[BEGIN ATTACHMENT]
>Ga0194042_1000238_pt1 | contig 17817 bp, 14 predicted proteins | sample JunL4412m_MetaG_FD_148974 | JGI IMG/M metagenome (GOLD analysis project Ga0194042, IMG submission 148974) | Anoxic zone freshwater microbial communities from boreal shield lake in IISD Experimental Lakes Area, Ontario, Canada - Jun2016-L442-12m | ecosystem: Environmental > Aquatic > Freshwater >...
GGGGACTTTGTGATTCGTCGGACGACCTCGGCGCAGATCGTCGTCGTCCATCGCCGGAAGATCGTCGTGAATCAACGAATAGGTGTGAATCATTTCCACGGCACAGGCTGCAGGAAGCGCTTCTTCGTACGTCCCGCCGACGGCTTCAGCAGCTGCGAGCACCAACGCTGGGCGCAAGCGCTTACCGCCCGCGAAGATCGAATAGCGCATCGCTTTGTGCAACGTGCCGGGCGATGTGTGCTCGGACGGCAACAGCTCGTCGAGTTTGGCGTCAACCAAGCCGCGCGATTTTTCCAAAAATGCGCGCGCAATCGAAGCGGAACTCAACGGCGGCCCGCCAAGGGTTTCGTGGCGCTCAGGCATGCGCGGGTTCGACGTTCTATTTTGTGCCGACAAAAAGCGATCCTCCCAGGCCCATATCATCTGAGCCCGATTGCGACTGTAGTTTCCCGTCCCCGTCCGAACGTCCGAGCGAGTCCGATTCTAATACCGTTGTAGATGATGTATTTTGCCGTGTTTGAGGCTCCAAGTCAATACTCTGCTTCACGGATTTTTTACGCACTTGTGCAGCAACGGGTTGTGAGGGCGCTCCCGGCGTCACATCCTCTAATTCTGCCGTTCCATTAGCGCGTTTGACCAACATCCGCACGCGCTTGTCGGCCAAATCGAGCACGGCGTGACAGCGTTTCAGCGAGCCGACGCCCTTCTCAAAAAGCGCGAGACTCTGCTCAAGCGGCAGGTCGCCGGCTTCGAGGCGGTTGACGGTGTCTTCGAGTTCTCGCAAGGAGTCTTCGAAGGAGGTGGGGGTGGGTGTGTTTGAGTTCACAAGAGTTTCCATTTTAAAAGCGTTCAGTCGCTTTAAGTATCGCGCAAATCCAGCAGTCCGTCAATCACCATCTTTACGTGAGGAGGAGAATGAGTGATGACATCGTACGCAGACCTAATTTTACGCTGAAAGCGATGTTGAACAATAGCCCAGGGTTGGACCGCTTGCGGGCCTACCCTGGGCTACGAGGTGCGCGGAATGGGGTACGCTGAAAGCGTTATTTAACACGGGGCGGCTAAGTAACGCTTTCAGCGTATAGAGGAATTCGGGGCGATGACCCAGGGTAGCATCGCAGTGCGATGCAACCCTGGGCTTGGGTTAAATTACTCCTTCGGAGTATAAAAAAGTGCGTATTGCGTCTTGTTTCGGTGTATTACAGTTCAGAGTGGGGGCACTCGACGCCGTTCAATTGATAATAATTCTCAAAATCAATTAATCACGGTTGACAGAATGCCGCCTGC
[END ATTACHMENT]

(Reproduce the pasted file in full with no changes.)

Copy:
>Ga0194042_1000238_pt1 | contig 17817 bp, 14 predicted proteins | sample JunL4412m_MetaG_FD_148974 | JGI IMG/M metagenome (GOLD analysis project Ga0194042, IMG submission 148974) | Anoxic zone freshwater microbial communities from boreal shield lake in IISD Experimental Lakes Area, Ontario, Canada - Jun2016-L442-12m | ecosystem: Environmental > Aquatic > Freshwater >...
GGGGACTTTGTGATTCGTCGGACGACCTCGGCGCAGATCGTCGTCGTCCATCGCCGGAAGATCGTCGTGAATCAACGAATAGGTGTGAATCATTTCCACGGCACAGGCTGCAGGAAGCGCTTCTTCGTACGTCCCGCCGACGGCTTCAGCAGCTGCGAGCACCAACGCTGGGCGCAAGCGCTTACCGCCCGCGAAGATCGAATAGCGCATCGCTTTGTGCAACGTGCCGGGCGATGTGTGCTCGGACGGCAACAGCTCGTCGAGTTTGGCGTCAACCAAGCCGCGCGATTTTTCCAAAAATGCGCGCGCAATCGAAGCGGAACTCAACGGCGGCCCGCCAAGGGTTTCGTGGCGCTCAGGCATGCGCGGGTTCGACGTTCTATTTTGTGCCGACAAAAAGCGATCCTCCCAGGCCCATATCATCTGAGCCCGATTGCGACTGTAGTTTCCCGTCCCCGTCCGAACGTCCGAGCGAGTCCGATTCTAATACCGTTGTAGATGATGTATTTTGCCGTGTTTGAGGCTCCAAGTCAATACTCTGCTTCACGGATTTTTTACGCACTTGTGCAGCAACGGGTTGTGAGGGCGCTCCCGGCGTCACATCCTCTAATTCTGCCGTTCCATTAGCGCGTTTGACCAACATCCGCACGCGCTTGTCGGCCAAATCGAGCACGGCGTGACAGCGTTTCAGCGAGCCGACGCCCTTCTCAAAAAGCGCGAGACTCTGCTCAAGCGGCAGGTCGCCGGCTTCGAGGCGGTTGACGGTGTCTTCGAGTTCTCGCAAGGAGTCTTCGAAGGAGGTGGGGGTGGGTGTGTTTGAGTTCACAAGAGTTTCCATTTTAAAAGCGTTCAGTCGCTTTAAGTATCGCGCAAATCCAGCAGTCCGTCAATCACCATCTTTACGTGAGGAGGAGAATGAGTGATGACATCGTACGCAGACCTAATTTTACGCTGAAAGCGATGTTGAACAATAGCCCAGGGTTGGACCGCTTGCGGGCCTACCCTGGGCTACGAGGTGCGCGGAATGGGGTACGCTGAAAGCGTTATTTAACACGGGGCGGCTAAGTAACGCTTTCAGCGTATAGAGGAATTCGGGGCGATGACCCAGGGTAGCATCGCAGTGCGATGCAACCCTGGGCTTGGGTTAAATTACTCCTTCGGAGTATAAAAAAGTGCGTATTGCGTCTTGTTTCGGTGTATTACAGTTCAGAGTGGGGGCACTCGACGCCGTTCAATTGATAATAATTCTCAAAATCAATTAATCACGGTTGACAGAATGCCGCCTGC